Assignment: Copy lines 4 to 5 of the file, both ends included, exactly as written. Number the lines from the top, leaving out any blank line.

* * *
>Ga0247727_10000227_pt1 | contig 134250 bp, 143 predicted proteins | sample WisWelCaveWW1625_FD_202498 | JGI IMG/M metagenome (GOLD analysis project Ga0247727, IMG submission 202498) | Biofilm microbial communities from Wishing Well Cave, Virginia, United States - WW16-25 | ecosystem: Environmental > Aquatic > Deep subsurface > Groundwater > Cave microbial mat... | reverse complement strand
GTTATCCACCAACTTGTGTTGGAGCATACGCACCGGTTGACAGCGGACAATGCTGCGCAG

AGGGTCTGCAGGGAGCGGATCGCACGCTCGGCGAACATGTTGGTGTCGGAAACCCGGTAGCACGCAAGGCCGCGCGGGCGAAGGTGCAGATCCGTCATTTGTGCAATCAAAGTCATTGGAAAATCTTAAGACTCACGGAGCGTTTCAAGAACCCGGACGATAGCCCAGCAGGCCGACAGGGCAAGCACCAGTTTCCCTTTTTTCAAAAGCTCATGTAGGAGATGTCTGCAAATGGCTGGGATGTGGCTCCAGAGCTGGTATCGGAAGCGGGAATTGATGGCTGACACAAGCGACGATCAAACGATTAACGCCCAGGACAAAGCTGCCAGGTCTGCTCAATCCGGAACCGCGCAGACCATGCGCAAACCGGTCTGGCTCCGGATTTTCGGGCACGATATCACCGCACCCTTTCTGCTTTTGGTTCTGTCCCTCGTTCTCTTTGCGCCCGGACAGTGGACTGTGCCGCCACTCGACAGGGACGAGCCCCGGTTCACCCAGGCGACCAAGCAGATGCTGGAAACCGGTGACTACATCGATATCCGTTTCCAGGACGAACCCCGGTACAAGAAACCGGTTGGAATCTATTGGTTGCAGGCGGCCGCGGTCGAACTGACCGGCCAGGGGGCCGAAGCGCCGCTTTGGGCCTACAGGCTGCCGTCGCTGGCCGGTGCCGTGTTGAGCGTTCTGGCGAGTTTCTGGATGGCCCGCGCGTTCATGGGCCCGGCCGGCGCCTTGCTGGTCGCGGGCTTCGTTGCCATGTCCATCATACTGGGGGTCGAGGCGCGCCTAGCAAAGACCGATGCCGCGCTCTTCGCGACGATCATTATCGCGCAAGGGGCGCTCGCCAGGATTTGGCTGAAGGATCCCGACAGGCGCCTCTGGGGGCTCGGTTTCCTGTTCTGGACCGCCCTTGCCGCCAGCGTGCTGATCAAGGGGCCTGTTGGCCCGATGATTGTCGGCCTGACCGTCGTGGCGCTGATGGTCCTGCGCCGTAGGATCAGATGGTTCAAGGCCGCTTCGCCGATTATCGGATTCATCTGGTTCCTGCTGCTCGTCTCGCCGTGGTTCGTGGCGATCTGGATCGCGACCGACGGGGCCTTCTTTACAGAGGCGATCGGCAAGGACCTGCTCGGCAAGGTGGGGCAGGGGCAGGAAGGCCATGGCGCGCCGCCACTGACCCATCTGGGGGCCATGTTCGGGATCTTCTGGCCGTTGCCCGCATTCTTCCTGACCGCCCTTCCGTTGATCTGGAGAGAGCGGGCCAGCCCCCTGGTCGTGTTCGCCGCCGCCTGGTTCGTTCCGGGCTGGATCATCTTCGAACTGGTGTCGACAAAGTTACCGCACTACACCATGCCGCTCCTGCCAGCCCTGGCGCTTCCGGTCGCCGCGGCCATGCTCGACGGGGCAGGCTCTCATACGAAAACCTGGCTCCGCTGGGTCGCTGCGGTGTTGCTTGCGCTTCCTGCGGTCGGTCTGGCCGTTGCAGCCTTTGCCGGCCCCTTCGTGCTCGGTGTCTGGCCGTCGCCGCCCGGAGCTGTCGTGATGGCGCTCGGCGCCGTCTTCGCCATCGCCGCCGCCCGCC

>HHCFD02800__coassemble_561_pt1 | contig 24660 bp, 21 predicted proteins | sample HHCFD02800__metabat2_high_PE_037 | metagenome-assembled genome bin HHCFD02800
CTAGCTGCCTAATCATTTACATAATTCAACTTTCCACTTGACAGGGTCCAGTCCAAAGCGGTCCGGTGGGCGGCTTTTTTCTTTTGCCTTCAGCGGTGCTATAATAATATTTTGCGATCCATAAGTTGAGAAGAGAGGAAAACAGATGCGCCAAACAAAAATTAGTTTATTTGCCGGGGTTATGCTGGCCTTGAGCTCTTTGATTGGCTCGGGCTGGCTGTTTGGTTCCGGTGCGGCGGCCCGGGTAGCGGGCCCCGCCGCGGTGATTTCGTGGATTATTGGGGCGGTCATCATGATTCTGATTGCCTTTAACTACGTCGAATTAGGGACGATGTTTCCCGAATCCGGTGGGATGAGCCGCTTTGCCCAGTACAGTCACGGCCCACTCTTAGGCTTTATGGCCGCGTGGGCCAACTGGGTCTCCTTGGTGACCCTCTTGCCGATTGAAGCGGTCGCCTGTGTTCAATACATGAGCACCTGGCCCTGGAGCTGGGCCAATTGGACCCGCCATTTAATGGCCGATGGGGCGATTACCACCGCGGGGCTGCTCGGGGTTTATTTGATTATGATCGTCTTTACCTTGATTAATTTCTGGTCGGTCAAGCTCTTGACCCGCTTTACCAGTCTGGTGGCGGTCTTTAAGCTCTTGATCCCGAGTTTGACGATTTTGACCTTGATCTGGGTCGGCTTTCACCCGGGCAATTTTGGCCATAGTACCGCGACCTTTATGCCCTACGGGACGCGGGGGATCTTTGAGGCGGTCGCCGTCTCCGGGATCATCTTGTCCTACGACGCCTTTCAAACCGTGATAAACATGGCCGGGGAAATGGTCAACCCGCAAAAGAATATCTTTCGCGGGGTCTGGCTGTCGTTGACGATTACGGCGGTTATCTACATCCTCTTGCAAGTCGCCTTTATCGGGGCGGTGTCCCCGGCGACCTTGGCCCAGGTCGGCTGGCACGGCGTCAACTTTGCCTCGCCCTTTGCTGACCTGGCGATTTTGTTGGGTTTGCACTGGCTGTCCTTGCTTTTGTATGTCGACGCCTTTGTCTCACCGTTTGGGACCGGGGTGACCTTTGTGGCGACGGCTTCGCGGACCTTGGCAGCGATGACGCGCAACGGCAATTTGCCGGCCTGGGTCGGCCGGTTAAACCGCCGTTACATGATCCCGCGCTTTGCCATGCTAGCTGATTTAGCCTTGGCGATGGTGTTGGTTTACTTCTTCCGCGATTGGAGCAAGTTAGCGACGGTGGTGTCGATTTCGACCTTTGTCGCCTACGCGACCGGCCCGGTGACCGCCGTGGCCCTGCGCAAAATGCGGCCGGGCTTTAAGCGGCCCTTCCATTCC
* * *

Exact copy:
>HHCFD02800__coassemble_561_pt1 | contig 24660 bp, 21 predicted proteins | sample HHCFD02800__metabat2_high_PE_037 | metagenome-assembled genome bin HHCFD02800
CTAGCTGCCTAATCATTTACATAATTCAACTTTCCACTTGACAGGGTCCAGTCCAAAGCGGTCCGGTGGGCGGCTTTTTTCTTTTGCCTTCAGCGGTGCTATAATAATATTTTGCGATCCATAAGTTGAGAAGAGAGGAAAACAGATGCGCCAAACAAAAATTAGTTTATTTGCCGGGGTTATGCTGGCCTTGAGCTCTTTGATTGGCTCGGGCTGGCTGTTTGGTTCCGGTGCGGCGGCCCGGGTAGCGGGCCCCGCCGCGGTGATTTCGTGGATTATTGGGGCGGTCATCATGATTCTGATTGCCTTTAACTACGTCGAATTAGGGACGATGTTTCCCGAATCCGGTGGGATGAGCCGCTTTGCCCAGTACAGTCACGGCCCACTCTTAGGCTTTATGGCCGCGTGGGCCAACTGGGTCTCCTTGGTGACCCTCTTGCCGATTGAAGCGGTCGCCTGTGTTCAATACATGAGCACCTGGCCCTGGAGCTGGGCCAATTGGACCCGCCATTTAATGGCCGATGGGGCGATTACCACCGCGGGGCTGCTCGGGGTTTATTTGATTATGATCGTCTTTACCTTGATTAATTTCTGGTCGGTCAAGCTCTTGACCCGCTTTACCAGTCTGGTGGCGGTCTTTAAGCTCTTGATCCCGAGTTTGACGATTTTGACCTTGATCTGGGTCGGCTTTCACCCGGGCAATTTTGGCCATAGTACCGCGACCTTTATGCCCTACGGGACGCGGGGGATCTTTGAGGCGGTCGCCGTCTCCGGGATCATCTTGTCCTACGACGCCTTTCAAACCGTGATAAACATGGCCGGGGAAATGGTCAACCCGCAAAAGAATATCTTTCGCGGGGTCTGGCTGTCGTTGACGATTACGGCGGTTATCTACATCCTCTTGCAAGTCGCCTTTATCGGGGCGGTGTCCCCGGCGACCTTGGCCCAGGTCGGCTGGCACGGCGTCAACTTTGCCTCGCCCTTTGCTGACCTGGCGATTTTGTTGGGTTTGCACTGGCTGTCCTTGCTTTTGTATGTCGACGCCTTTGTCTCACCGTTTGGGACCGGGGTGACCTTTGTGGCGACGGCTTCGCGGACCTTGGCAGCGATGACGCGCAACGGCAATTTGCCGGCCTGGGTCGGCCGGTTAAACCGCCGTTACATGATCCCGCGCTTTGCCATGCTAGCTGATTTAGCCTTGGCGATGGTGTTGGTTTACTTCTTCCGCGATTGGAGCAAGTTAGCGACGGTGGTGTCGATTTCGACCTTTGTCGCCTACGCGACCGGCCCGGTGACCGCCGTGGCCCTGCGCAAAATGCGGCCGGGCTTTAAGCGGCCCTTCCATTCC